Four Tips for choosing the Best Cruise for Special Needs Families
More and more special needs families are discovering the benefits of cruise vacations. Cruising in itself provides many benefits over traditional travel since it provides travelers with an all-in-one solution for transportation, lodging and dining effectively eliminating the need to continuously unpack, check in and out of various hotels, pass through airports security and even look around for a food venue.
With that said choosing an appropriate cruise can be a daunting task for any parents especially if they have never cruised before. Here are four important tips to remember before booking your next summer cruise.
1. Look for a ‘family oriented’ and ‘special needs friendly’ Cruise Line
Most cruise lines try their best to accommodate special needs travelers from pre-boarding, accessible cabins, separate dining tables and even preferred seating for onboard entertainment if contacted in advance. However, not all companies are as family friendly as you might think.
Currently Royal Caribbean, Disney, and Norwegian lead the pack in catering to families, offering the largest variety of animated character based shows, outdoor sports activities like bowling, ice skating, surfing, rock climbing and zip lining, multiple arts and crafts demos and specialty dining venues to keep all travelers in your party busy and happy.
Tip to remember: Contact the cruise line special needs desk directly with your list of accommodations and verify that they can be adequately met before booking.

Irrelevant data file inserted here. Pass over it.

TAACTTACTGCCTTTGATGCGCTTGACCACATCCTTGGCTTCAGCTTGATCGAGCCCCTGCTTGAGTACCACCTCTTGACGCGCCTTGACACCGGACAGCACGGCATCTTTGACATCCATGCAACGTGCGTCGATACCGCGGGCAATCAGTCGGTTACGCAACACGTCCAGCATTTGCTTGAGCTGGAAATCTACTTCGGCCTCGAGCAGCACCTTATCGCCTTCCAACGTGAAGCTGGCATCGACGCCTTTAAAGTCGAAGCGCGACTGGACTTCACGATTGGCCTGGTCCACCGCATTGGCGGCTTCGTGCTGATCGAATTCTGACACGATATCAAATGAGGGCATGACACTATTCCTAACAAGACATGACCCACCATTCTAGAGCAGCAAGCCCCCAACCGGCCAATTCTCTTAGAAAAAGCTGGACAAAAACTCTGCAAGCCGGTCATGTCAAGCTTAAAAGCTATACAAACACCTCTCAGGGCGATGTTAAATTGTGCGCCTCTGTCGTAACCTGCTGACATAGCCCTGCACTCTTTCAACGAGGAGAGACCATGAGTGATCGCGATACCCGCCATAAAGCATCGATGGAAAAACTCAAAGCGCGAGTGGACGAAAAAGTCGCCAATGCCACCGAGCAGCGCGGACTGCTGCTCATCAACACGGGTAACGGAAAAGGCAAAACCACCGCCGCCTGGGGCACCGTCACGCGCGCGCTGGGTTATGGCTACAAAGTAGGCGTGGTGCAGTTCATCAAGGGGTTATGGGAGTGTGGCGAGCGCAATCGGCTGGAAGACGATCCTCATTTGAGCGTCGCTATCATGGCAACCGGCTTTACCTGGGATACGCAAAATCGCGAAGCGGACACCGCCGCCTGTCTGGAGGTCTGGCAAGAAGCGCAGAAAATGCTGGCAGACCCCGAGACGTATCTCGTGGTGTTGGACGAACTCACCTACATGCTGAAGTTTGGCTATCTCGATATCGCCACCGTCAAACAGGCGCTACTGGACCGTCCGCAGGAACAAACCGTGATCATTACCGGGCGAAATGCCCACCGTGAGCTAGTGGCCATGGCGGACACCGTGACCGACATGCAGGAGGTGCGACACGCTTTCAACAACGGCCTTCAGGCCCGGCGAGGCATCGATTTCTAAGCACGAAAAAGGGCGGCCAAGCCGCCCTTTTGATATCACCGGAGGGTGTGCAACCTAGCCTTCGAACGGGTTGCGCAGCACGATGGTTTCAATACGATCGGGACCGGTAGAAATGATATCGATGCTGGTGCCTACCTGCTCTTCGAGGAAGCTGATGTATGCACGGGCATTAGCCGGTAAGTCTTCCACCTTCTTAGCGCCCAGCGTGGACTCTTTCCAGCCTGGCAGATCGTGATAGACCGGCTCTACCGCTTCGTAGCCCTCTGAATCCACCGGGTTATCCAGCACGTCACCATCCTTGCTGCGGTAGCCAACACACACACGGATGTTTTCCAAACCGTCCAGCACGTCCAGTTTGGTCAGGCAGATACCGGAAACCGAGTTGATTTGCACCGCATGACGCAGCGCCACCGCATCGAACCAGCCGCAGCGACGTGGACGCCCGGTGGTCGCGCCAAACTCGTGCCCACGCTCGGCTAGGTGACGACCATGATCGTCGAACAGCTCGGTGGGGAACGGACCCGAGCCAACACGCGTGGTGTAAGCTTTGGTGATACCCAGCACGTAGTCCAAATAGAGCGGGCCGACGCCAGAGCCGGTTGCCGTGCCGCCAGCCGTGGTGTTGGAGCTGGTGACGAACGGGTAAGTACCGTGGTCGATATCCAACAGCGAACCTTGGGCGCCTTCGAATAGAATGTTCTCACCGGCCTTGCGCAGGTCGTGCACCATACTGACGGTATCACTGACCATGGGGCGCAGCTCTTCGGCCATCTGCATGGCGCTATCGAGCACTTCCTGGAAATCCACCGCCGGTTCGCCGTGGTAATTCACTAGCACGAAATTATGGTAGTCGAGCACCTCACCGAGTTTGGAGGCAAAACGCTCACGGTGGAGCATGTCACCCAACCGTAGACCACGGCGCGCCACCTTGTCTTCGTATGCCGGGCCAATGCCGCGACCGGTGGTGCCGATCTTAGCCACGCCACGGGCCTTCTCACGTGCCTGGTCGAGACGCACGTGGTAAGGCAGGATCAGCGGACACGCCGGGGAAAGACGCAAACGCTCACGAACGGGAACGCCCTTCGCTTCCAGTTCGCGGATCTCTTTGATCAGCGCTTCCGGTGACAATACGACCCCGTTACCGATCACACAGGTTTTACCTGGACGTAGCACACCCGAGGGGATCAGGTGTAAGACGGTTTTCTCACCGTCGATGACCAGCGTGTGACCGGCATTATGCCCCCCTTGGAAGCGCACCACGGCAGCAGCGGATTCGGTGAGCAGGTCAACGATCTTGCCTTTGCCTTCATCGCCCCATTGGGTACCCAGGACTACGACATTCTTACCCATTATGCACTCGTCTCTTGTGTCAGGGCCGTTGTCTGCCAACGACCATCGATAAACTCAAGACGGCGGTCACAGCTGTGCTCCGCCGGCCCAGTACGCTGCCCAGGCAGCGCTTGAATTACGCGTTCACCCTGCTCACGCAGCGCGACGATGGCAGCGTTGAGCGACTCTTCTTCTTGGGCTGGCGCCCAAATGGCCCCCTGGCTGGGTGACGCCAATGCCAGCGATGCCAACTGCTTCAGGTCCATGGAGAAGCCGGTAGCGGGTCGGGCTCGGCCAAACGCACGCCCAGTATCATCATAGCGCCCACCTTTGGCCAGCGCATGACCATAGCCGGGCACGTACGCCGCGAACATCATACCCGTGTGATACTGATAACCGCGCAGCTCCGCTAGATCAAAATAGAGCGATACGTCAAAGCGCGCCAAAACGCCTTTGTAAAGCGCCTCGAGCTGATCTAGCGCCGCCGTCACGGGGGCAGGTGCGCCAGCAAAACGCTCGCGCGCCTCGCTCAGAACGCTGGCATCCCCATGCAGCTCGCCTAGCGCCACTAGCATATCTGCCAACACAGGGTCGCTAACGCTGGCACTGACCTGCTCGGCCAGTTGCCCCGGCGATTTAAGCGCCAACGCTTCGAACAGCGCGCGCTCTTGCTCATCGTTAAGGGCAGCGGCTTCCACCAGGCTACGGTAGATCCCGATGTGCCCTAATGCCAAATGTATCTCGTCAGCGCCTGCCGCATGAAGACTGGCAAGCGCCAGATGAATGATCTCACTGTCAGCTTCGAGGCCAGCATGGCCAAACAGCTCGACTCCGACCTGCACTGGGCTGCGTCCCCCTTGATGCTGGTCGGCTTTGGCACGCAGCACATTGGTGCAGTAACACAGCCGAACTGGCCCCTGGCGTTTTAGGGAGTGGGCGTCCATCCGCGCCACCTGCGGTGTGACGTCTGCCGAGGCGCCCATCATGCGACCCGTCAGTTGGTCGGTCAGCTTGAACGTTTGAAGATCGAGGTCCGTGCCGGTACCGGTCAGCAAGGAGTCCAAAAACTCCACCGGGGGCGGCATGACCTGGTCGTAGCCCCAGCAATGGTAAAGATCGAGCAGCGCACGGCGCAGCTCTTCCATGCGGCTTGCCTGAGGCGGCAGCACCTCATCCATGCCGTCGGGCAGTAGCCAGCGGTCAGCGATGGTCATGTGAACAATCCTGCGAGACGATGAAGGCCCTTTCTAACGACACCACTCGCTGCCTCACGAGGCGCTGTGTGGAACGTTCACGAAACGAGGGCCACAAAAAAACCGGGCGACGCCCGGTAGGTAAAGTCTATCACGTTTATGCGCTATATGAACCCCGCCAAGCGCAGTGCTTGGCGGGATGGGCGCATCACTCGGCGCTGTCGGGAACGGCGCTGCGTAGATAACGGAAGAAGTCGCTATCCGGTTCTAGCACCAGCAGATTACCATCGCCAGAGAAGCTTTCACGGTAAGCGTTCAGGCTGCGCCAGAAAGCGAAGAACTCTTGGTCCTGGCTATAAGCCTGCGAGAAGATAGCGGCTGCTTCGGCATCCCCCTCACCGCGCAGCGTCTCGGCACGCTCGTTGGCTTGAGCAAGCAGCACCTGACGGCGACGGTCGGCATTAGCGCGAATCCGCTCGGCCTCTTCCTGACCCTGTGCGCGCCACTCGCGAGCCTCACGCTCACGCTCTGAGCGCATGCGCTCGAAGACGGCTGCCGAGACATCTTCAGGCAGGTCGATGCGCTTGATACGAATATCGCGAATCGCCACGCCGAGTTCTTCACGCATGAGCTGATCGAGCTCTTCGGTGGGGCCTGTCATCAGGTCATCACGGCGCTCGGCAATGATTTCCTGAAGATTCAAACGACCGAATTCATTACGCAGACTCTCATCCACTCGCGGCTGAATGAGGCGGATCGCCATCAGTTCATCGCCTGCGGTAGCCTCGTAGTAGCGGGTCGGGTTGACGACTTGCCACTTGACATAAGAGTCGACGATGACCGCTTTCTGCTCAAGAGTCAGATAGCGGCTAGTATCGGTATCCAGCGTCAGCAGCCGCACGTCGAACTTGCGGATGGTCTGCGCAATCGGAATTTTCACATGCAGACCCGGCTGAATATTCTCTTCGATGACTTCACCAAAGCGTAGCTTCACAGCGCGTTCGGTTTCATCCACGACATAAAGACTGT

It is important to remember that not all cruise ships are the same; the smaller and/or older the vessel the fewer onboard activities and amenities offered. If your child is happy with lounging by the pool most of the day and eating in the dining hall or buffet then cruising on a smaller or older ship (under 2000 passengers) is the way to go.
For the children with special needs who are unable to attend the kids’ club, get easily bored and need to wander about -the newer and larger ships like Royal Caribbean’s Allure of the Seas and Norwegian Cruise lines Epic might be a much better fit.
Tip to remember: Visit the ship’s Guest Relations immediately after boarding and ask to get preferential seating for shows as well as special reservations for the more popular attractions like zip-lining and skating to avoid the long waiting lines.
3. The delicate balance between Port Stops and Days at Sea
One of the major advantages of cruising is the ability to visit multiple places from the comfort of your ‘floating hotel’. Some cruise itineraries offer stops in multiple ports while others offer more days at sea.
Before booking anything you should determine what your family’s particular vacationing style is. You should also discuss what you think your child with special needs can tolerate in terms of day trip length and interest. In most cases a balanced itinerary of 2-3 port days to 1 day at sea (to recuperate) is highly recommended.
Tip to remember: If you decide to go on a port intensive cruise with very few or no days at sea consider taking day tours with a local private guide that can be customized the tour to your family specific needs.
If you are booking your very first cruise and are not sure of how your kids might like the experience, a short 2-4 day cruise can be better to start with. These short and budget friendly cruises are typically offered during off-season months when the ships get re-positioned.For families that have cruised before, 5-7 day cruises are good as they provide a sense of familiarity when they sleep in the same bed , sit at the same diner table and even get to know the same servers on daily basis.
Tip to remember: If you are a first time cruiser try to find a cruise that departs and returns to a port within driving distance to where you live so you won’t have to deal with the additional stress of flying .